First Lethal Injections Since Botched Execution

Posted by Steve Eversole | Jun 26, 2014 | 0 Comments

The death penalty has been scrutinized and challenged since the botched lethal injection of an Oklahoma prisoner in April. Despite the nascent and widespread criticism of the death penalty, several states have moved forward and put prisoners to death since the horrifically bungled execution. Though it appears that many states will never abolish the death penalties, all penal systems are being forced to reevaluate methods of execution, as well as the potential likelihood of executing the innocent.

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The criminal justice system has many different faces and can be unpredictable. For individuals who are facing serious convictions involving violent crimes, the death penalty is a terrifying prospect. Our Birmingham criminal defense attorneys understand the significant risks faced by our clients. We also have extensive experience navigating the criminal justice system and will explore every available opportunity to protect the rights of our clients. For individuals who are facing the death penalty or long-term jail sentences, an experienced advocate is necessary to protect your rights in the Alabama criminal justice system.

According to reports, A Missouri inmate was put to death after being convicted for the killing of two women in 1996. The execution marks the fifth this year in Missouri. Another convicted killer was put to death in Georgia this month, the first execution that has taken place since the Oklahoma case raised serious concerns about lethal injection. Florida has also followed through with legal injection execution  of a defendant who was charged with the murder of his wife and her 5-year-old son.

In addition to the problem of inhumane treatment of prisoners and violation of the “cruel and unusual punishment” clause of the U.S. Constitution, other advocacy groups are concerned about the secrecy related to the drug shortage crisis. Several states have run out of key lethal injection drugs since European manufacturers realized that the drugs were being used for capital punishment. Risky executions continue to pose a danger because there have been changes in the use of drugs and correctional facilities are shrouded in secrecy.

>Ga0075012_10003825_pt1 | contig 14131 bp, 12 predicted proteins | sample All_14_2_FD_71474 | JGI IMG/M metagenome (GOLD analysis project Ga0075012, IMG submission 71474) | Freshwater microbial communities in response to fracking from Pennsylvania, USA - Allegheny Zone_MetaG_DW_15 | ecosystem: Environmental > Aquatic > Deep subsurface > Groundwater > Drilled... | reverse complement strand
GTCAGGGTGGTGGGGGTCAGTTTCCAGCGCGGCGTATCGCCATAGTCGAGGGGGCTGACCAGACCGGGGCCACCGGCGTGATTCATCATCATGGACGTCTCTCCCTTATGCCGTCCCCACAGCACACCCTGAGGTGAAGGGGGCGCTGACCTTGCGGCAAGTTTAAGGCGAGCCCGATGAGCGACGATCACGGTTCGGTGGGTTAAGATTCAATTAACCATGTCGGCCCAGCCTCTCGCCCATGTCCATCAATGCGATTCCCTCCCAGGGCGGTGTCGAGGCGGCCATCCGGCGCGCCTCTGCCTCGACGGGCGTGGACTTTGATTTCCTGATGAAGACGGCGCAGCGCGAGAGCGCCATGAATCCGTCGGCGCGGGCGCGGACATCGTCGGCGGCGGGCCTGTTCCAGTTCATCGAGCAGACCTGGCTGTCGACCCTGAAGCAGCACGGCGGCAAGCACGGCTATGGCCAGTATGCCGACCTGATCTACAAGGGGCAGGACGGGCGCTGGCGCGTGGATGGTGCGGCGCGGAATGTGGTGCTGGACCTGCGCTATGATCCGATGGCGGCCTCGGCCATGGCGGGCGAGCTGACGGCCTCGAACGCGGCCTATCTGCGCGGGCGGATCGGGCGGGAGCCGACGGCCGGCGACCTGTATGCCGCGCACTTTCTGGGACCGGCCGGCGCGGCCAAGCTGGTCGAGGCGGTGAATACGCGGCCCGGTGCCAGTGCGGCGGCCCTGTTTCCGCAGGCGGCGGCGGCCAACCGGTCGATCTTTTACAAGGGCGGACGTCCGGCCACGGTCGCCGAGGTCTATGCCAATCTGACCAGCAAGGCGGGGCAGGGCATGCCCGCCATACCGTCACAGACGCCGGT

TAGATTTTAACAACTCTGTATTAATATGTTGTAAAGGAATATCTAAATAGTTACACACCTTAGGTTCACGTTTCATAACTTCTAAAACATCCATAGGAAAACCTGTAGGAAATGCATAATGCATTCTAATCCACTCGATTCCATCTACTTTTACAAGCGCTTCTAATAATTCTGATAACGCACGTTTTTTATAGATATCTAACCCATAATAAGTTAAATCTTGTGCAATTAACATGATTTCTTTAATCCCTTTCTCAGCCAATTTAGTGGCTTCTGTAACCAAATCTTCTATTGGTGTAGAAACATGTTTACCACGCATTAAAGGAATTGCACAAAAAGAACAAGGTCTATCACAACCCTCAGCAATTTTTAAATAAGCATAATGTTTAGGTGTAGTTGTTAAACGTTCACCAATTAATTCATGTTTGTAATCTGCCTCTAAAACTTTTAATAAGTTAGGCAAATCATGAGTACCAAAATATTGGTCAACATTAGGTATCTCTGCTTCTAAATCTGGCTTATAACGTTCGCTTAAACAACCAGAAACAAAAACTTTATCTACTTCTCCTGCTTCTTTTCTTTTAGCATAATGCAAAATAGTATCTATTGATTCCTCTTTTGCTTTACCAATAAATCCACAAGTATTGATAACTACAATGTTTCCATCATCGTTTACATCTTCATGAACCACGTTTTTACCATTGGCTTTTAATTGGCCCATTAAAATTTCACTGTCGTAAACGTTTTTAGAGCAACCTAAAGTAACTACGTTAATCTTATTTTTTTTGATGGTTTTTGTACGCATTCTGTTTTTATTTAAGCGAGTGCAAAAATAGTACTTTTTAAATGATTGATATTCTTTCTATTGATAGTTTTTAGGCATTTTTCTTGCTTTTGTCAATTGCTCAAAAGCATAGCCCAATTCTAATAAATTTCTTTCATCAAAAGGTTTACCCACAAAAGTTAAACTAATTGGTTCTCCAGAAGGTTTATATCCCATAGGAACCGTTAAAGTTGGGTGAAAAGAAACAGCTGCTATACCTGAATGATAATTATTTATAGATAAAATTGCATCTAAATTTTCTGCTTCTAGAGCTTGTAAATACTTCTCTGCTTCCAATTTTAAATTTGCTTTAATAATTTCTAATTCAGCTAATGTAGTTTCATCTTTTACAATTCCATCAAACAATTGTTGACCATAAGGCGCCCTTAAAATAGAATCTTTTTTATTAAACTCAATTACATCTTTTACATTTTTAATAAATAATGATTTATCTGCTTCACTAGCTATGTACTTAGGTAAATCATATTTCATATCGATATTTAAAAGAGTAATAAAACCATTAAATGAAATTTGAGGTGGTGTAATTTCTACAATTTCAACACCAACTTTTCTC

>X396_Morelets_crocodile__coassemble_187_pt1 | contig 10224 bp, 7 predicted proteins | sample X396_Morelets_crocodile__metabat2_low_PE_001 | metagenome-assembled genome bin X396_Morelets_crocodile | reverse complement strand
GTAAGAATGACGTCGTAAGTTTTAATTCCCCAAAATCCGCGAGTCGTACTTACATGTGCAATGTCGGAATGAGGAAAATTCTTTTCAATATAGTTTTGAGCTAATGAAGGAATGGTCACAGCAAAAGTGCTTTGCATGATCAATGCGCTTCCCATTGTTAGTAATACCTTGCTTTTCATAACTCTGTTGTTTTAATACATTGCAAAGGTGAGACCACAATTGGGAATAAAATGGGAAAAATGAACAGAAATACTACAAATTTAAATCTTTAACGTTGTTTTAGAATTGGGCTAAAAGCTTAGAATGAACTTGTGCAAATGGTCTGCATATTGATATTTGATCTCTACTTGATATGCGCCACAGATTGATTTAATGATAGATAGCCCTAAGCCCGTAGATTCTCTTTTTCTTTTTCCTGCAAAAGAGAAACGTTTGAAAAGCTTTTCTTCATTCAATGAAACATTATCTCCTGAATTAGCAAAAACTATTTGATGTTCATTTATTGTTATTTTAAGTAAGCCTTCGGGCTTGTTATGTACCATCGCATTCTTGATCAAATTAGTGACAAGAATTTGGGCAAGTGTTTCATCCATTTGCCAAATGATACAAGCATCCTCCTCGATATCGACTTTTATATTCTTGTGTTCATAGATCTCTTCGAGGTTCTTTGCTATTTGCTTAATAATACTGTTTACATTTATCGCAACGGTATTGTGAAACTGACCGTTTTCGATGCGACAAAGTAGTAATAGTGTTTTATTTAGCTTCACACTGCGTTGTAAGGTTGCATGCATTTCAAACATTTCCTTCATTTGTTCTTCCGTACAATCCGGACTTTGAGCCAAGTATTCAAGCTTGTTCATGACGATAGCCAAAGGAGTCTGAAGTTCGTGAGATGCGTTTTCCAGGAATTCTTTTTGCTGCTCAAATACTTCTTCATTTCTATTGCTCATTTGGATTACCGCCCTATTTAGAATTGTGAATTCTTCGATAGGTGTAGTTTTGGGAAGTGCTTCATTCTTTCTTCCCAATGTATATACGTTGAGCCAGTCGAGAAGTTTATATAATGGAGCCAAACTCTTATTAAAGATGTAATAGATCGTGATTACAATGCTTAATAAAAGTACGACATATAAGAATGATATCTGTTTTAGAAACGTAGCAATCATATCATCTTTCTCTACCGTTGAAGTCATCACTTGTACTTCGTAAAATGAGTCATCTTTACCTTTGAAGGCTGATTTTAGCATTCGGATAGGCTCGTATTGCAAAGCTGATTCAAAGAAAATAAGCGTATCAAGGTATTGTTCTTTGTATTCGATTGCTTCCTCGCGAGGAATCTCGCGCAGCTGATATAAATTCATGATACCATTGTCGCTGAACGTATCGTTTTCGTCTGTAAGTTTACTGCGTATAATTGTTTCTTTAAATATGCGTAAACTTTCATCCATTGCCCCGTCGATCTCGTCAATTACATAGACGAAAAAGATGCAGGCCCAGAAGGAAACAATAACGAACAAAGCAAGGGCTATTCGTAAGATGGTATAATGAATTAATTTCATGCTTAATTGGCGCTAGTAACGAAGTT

Alabama is another state that has tried to keep its lethal injection policies and drug sources secret. Currently, Alabama lawmakers have approved a bill that would keep secret the manufacturers and suppliers of lethal injection drugs. Under the bill, the state would also keep the identities of companies and individual suppliers confidential. The bill is an attempt to make sure that the state can continue to obtain lethal injection drugs from its suppliers. Alabama executes its death row inmates by lethal injection unless the inmate requests electrocution.

In the Oklahoma botched execution case, the inmate died from a heart attack 30 minutes after his execution was halted. The state's executioners stopped the injection when they realized the mix had not been properly administered, causing the inmate extreme pain. According to the autopsy, the executioner administered the IV in the groin, an entry point that is known to be riskier and more painful. It remains to be seen whether the growing disputes surrounding lethal injection will amount to any legislative changes in Alabama or nationwide.

If you have been arrested in Birmingham, call Defense Lawyer Steven Eversole at (866) 831-5292.

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Steve Eversole

Admitted to practice in All State and Federal Courts in Alabama: AllAlabama State Courts, Alabama Supreme Court, Alabama Court of Appeals,Northern...

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